self care, self-care/self-aware

Spiritual Self Care: Meditation

Whenever the subject of self care comes up, I can’t help but think about my belief that we humans are inherently spiritual beings. Hence, I believe the effort that we put into caring for our souls is incredibly important. Our spirits are our foundation. Meanwhile, in the quest to honour our most sacred selves, I know there are a number of popular rituals.

This week I thought I’d start to share my thoughts on a few different aspects of my spiritual practice.  Although I’m not a guru, I’m definitely a regular human being with an opinion.

Since it’s Monday, why not focus on meditation?

Photo by Tim Goedhart on Unsplash

I might as well begin by making my relationship with meditation clear as day: Over the years my practice has been inconsistent. Nevertheless, I believe in it as a legitimate discipline.

I don’t know what your relationship with meditation is like, but think for a minute. If you don’t meditate, but you have friends who are trying to get you on board, what do they tell you? At the start of my meditation journey, I kept reading about how important it is for us humans to spend time in silence. On one hand this seemed logical to me. Our lives are full of organic and digitally-manufactured noise. How can the Spirit speak if we don’t give it room to move?

Meanwhile, on the other hand, I was a bit skeptical. I didn’t know a great deal about meditation, but the little that I had heard didn’t seem to make any sense. How was I supposed to find inner peace by sitting in a room, listening to absolutely nothing? Why was it important for me to focus on my breath? In spite of my doubts, the more I researched, the more articles I found that listed the supposed benefits of meditation. Clearer thoughts? A calmer mind? I was eager to get started!

And then, I did. Or at least I tried.

Over the years, the greatest struggle for me when it comes to meditation has involved the idea of surrendering–or silencing–my thoughts. Whether a session requires focus on a particular mantra or just my breath, ignoring my brain’s constant chatter can be incredibly hard.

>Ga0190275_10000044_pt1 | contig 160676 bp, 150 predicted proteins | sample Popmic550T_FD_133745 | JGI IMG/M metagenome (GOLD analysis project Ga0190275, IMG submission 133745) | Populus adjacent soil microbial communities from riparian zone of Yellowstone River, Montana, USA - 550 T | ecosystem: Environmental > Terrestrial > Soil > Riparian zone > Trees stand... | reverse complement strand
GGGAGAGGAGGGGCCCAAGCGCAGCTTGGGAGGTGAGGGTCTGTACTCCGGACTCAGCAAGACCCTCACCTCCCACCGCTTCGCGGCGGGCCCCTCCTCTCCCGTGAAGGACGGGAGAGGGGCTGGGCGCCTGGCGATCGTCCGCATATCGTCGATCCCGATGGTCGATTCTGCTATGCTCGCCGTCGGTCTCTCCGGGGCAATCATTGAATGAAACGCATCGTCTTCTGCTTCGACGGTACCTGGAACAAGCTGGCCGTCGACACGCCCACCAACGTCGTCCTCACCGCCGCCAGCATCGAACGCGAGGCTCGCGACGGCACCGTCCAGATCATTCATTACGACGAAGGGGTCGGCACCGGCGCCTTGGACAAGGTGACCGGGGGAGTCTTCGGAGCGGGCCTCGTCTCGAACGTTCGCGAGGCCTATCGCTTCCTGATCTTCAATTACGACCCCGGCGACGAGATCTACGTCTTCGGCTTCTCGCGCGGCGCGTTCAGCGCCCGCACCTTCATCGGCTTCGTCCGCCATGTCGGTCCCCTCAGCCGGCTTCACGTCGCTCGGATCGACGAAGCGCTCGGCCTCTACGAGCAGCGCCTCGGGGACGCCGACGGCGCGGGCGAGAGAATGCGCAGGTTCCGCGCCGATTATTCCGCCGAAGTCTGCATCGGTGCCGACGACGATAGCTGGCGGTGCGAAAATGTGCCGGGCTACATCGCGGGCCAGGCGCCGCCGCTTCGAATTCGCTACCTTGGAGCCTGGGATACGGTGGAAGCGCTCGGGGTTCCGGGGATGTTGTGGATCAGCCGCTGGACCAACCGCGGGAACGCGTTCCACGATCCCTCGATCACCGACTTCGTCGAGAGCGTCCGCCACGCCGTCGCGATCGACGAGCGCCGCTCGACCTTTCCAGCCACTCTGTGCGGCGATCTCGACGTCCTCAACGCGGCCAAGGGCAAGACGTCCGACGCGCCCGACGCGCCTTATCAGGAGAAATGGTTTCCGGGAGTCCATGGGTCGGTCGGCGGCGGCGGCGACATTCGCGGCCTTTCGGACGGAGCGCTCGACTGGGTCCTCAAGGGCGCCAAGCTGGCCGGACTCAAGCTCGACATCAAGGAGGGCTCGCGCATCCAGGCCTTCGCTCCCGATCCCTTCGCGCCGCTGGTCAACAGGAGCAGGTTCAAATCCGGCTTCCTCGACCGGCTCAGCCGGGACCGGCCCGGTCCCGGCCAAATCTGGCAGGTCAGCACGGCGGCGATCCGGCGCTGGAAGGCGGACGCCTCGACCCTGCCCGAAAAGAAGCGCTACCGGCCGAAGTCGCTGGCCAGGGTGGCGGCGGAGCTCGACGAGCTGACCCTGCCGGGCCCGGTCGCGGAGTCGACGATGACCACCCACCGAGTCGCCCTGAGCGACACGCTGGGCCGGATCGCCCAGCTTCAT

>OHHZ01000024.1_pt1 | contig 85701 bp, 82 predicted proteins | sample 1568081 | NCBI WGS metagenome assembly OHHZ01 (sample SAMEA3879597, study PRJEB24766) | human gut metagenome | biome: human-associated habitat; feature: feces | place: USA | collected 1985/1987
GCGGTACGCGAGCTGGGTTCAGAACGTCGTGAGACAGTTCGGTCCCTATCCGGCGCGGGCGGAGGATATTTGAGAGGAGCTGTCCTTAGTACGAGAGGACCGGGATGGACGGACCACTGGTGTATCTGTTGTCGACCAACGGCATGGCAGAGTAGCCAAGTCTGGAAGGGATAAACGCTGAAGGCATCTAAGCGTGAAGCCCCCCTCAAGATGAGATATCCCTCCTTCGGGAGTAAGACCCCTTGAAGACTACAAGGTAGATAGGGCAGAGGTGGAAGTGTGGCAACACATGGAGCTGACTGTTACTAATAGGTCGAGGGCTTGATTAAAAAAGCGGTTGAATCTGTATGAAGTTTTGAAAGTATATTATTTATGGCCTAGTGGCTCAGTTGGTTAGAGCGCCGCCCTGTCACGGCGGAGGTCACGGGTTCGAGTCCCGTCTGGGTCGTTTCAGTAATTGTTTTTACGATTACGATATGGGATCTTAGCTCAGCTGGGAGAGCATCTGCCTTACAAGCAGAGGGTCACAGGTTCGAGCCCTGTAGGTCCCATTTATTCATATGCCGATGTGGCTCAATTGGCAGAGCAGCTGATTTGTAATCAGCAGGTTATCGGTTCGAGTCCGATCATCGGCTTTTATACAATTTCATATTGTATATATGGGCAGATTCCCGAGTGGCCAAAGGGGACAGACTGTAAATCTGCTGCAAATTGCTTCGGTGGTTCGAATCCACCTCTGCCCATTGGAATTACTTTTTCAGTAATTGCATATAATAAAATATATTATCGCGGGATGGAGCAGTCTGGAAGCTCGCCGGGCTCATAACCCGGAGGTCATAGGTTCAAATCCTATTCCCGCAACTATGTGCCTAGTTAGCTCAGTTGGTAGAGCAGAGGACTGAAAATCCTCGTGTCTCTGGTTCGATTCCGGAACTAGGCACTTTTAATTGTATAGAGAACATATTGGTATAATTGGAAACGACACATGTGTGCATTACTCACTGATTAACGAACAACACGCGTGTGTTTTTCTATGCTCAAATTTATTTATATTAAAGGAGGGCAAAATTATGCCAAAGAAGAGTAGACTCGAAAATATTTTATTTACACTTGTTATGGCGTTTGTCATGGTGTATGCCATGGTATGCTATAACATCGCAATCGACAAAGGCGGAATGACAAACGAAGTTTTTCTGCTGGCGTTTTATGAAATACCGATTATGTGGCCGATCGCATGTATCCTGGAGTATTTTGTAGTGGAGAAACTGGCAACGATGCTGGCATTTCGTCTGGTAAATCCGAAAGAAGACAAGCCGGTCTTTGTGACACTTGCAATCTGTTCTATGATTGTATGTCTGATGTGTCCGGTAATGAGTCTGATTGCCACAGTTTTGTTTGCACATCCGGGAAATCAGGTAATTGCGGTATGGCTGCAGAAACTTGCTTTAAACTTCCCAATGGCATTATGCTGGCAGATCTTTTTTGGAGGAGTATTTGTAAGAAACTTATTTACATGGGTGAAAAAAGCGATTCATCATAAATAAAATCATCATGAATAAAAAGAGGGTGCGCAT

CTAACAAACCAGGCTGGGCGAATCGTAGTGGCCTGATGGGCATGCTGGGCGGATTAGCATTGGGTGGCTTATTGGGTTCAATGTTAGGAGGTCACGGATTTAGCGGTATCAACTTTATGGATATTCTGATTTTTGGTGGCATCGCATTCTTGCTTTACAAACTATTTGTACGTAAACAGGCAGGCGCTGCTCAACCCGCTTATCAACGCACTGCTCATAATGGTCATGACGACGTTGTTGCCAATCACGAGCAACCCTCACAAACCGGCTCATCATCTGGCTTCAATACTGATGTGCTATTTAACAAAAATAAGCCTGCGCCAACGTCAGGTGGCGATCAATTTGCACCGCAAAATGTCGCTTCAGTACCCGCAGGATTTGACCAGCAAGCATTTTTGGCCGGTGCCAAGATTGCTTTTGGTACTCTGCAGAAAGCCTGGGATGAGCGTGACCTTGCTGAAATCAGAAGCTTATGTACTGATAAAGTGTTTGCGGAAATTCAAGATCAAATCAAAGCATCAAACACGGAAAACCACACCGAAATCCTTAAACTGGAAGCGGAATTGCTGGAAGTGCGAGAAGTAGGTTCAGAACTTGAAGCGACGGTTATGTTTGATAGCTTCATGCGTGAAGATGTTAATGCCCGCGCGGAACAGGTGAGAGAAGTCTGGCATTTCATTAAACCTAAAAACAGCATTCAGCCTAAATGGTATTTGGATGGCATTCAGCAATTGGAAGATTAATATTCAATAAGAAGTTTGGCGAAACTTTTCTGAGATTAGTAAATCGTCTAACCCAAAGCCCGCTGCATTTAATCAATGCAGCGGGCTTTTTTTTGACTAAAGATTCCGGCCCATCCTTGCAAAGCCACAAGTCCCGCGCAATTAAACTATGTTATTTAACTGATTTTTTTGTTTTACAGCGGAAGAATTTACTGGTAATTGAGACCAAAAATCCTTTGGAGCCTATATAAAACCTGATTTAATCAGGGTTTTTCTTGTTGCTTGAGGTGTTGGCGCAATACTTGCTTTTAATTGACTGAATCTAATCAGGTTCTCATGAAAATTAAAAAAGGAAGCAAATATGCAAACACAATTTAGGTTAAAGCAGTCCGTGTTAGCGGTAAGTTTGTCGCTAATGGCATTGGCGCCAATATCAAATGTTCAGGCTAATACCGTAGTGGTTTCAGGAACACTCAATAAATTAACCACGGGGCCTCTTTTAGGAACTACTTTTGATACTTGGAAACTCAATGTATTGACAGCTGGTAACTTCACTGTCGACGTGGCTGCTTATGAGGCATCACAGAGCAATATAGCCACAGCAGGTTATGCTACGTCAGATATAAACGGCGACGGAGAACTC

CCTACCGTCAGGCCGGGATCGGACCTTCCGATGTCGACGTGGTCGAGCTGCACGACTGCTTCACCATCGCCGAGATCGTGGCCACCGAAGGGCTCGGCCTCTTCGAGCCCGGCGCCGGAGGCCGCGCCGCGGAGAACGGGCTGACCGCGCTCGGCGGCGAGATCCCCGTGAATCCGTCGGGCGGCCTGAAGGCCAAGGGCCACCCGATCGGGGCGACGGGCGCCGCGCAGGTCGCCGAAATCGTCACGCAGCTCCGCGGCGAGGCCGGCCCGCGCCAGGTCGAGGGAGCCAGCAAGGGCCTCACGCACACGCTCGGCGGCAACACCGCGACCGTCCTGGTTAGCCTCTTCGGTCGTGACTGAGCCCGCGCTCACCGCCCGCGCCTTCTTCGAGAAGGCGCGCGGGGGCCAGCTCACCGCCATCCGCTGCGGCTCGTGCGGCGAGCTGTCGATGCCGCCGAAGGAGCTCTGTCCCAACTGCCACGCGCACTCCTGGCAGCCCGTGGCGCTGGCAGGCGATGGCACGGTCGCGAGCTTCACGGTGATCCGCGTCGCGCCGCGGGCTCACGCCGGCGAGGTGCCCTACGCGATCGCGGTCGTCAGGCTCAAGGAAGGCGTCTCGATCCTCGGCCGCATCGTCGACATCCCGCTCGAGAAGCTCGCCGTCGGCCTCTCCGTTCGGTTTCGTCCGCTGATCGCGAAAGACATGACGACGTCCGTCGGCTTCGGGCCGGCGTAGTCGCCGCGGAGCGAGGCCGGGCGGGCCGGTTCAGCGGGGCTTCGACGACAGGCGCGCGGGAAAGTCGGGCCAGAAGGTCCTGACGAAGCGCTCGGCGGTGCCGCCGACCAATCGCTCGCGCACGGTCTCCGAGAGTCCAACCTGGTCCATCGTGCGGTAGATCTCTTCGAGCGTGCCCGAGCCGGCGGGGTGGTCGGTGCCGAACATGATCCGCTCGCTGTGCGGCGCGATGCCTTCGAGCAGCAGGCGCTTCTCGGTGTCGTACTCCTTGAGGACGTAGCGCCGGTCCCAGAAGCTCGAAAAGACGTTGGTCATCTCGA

There are times when I find I have to reason with myself. Those thoughts that won’t go away–the ones that chase me when I’m trying to take time just to focus on me… Are they interesting? Are they positive? No. Whenever I catch myself longing for mental rest of any kind, the thoughts that rise up and march around in my brain tend to be ones of frustration, anxiety, and worry.

Are any of them helpful? Absolutely not.

To this day, if I want to meditate, there are times when I have to actively ward off negative input. Somewhere inside of my brain, I swear, there’s a version of me that’s actually had to stand up and yell at my chitter-chatter, “STOP! This is MY TIME!!”

Now, Inner Claire isn’t always successful. But once my swirling thoughts start to disperse, I tend to stay alert, ready to follow up with more phrases to get me into the zone. Sometimes something as simple as “No!” or “Not now!” is beneficial. In this world of constant distraction, it’s important to protect my “me” time at all costs.

Mind you, this doesn’t always work. While I’ve done my best to establish a regular meditation ritual, there have been days when I’ve had to throw in the towel.

In spite of my resistance, when I’ve practiced consistently, I’ve found that what they say is true. Meditation works. Overall, when I meditate regularly I feel better and less anxious. My manic mind has begun to learn the importance of surrendering to the flow of life via surrendering my thoughts.

So what if you’re interested in meditating, but you’ve never tried it out. Where do you begin?

Guides like this one from Gaiam offer some basic information on the benefits of meditation, and how you can get started.

Sites for apps like Headspace include useful articles  which explore various types of meditation.

As for useful tools, currently I use Calm. In the past, I’ve tried Headspace, and Omvana.

If you don’t want to turn to your phone, there are books and CDs available. Years ago, I downloaded one of Jon Kabat-Zinn’s recordings.

And of course, there’s plenty of information available online for free. Whether you turn to YouTube, podcasts, or a variety of other resources, don’t be afraid to take time to support your mental and spiritual health. In the end your mind will thank you.

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self care, self-care/self-aware

The struggle is real.

A few days ago on my Instagram account, I spoke about facing yourself. Last week I was really moved by Pepper Brooks’ latest blog post.

In case you don’t click to read, in “It’s easier to be a Workaholic” Pepper wrote a bit about one of the masks that she wears. I was struck by how familiar it was to me.

Currently, I’m in a curious space. During the day I’m looking for work. But at night instead of sleeping, I waste time chasing information. To explain exactly what goes on, I’ll give you a slightly edited version of what I shared with her.